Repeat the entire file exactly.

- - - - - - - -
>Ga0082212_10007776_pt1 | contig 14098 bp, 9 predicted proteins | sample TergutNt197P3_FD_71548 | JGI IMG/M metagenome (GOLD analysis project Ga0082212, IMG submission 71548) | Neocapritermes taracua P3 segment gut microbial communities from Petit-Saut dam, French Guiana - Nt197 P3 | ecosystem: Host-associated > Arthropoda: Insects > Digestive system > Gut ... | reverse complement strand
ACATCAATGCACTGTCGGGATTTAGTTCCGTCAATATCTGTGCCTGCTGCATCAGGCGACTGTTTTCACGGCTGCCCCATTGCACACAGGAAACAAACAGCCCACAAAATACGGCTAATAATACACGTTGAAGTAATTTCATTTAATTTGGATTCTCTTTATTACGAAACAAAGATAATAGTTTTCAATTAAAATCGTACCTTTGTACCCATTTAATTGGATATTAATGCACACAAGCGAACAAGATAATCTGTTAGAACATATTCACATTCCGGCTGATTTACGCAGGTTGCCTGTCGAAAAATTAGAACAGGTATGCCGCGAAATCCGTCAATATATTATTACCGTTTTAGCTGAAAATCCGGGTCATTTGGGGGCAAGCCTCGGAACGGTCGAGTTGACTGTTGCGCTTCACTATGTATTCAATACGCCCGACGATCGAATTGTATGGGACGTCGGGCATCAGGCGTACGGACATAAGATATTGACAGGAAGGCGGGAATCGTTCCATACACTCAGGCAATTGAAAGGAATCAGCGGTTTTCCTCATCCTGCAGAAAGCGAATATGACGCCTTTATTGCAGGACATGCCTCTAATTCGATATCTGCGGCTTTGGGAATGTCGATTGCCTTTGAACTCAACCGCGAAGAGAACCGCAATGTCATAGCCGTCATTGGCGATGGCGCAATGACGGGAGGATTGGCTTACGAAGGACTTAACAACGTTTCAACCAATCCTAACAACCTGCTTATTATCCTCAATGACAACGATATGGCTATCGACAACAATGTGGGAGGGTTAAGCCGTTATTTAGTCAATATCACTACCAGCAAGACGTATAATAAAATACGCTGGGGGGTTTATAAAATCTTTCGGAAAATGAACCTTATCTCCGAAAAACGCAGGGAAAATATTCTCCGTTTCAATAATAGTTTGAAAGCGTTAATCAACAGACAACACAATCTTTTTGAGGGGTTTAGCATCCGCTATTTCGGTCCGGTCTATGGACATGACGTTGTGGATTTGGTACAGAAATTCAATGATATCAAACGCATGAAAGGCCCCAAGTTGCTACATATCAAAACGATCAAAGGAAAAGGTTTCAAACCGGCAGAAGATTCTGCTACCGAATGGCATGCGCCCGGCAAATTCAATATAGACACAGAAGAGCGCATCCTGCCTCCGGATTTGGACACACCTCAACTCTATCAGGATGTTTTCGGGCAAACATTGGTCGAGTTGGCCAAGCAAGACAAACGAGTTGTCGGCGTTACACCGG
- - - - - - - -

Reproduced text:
>Ga0082212_10007776_pt1 | contig 14098 bp, 9 predicted proteins | sample TergutNt197P3_FD_71548 | JGI IMG/M metagenome (GOLD analysis project Ga0082212, IMG submission 71548) | Neocapritermes taracua P3 segment gut microbial communities from Petit-Saut dam, French Guiana - Nt197 P3 | ecosystem: Host-associated > Arthropoda: Insects > Digestive system > Gut ... | reverse complement strand
ACATCAATGCACTGTCGGGATTTAGTTCCGTCAATATCTGTGCCTGCTGCATCAGGCGACTGTTTTCACGGCTGCCCCATTGCACACAGGAAACAAACAGCCCACAAAATACGGCTAATAATACACGTTGAAGTAATTTCATTTAATTTGGATTCTCTTTATTACGAAACAAAGATAATAGTTTTCAATTAAAATCGTACCTTTGTACCCATTTAATTGGATATTAATGCACACAAGCGAACAAGATAATCTGTTAGAACATATTCACATTCCGGCTGATTTACGCAGGTTGCCTGTCGAAAAATTAGAACAGGTATGCCGCGAAATCCGTCAATATATTATTACCGTTTTAGCTGAAAATCCGGGTCATTTGGGGGCAAGCCTCGGAACGGTCGAGTTGACTGTTGCGCTTCACTATGTATTCAATACGCCCGACGATCGAATTGTATGGGACGTCGGGCATCAGGCGTACGGACATAAGATATTGACAGGAAGGCGGGAATCGTTCCATACACTCAGGCAATTGAAAGGAATCAGCGGTTTTCCTCATCCTGCAGAAAGCGAATATGACGCCTTTATTGCAGGACATGCCTCTAATTCGATATCTGCGGCTTTGGGAATGTCGATTGCCTTTGAACTCAACCGCGAAGAGAACCGCAATGTCATAGCCGTCATTGGCGATGGCGCAATGACGGGAGGATTGGCTTACGAAGGACTTAACAACGTTTCAACCAATCCTAACAACCTGCTTATTATCCTCAATGACAACGATATGGCTATCGACAACAATGTGGGAGGGTTAAGCCGTTATTTAGTCAATATCACTACCAGCAAGACGTATAATAAAATACGCTGGGGGGTTTATAAAATCTTTCGGAAAATGAACCTTATCTCCGAAAAACGCAGGGAAAATATTCTCCGTTTCAATAATAGTTTGAAAGCGTTAATCAACAGACAACACAATCTTTTTGAGGGGTTTAGCATCCGCTATTTCGGTCCGGTCTATGGACATGACGTTGTGGATTTGGTACAGAAATTCAATGATATCAAACGCATGAAAGGCCCCAAGTTGCTACATATCAAAACGATCAAAGGAAAAGGTTTCAAACCGGCAGAAGATTCTGCTACCGAATGGCATGCGCCCGGCAAATTCAATATAGACACAGAAGAGCGCATCCTGCCTCCGGATTTGGACACACCTCAACTCTATCAGGATGTTTTCGGGCAAACATTGGTCGAGTTGGCCAAGCAAGACAAACGAGTTGTCGGCGTTACACCGG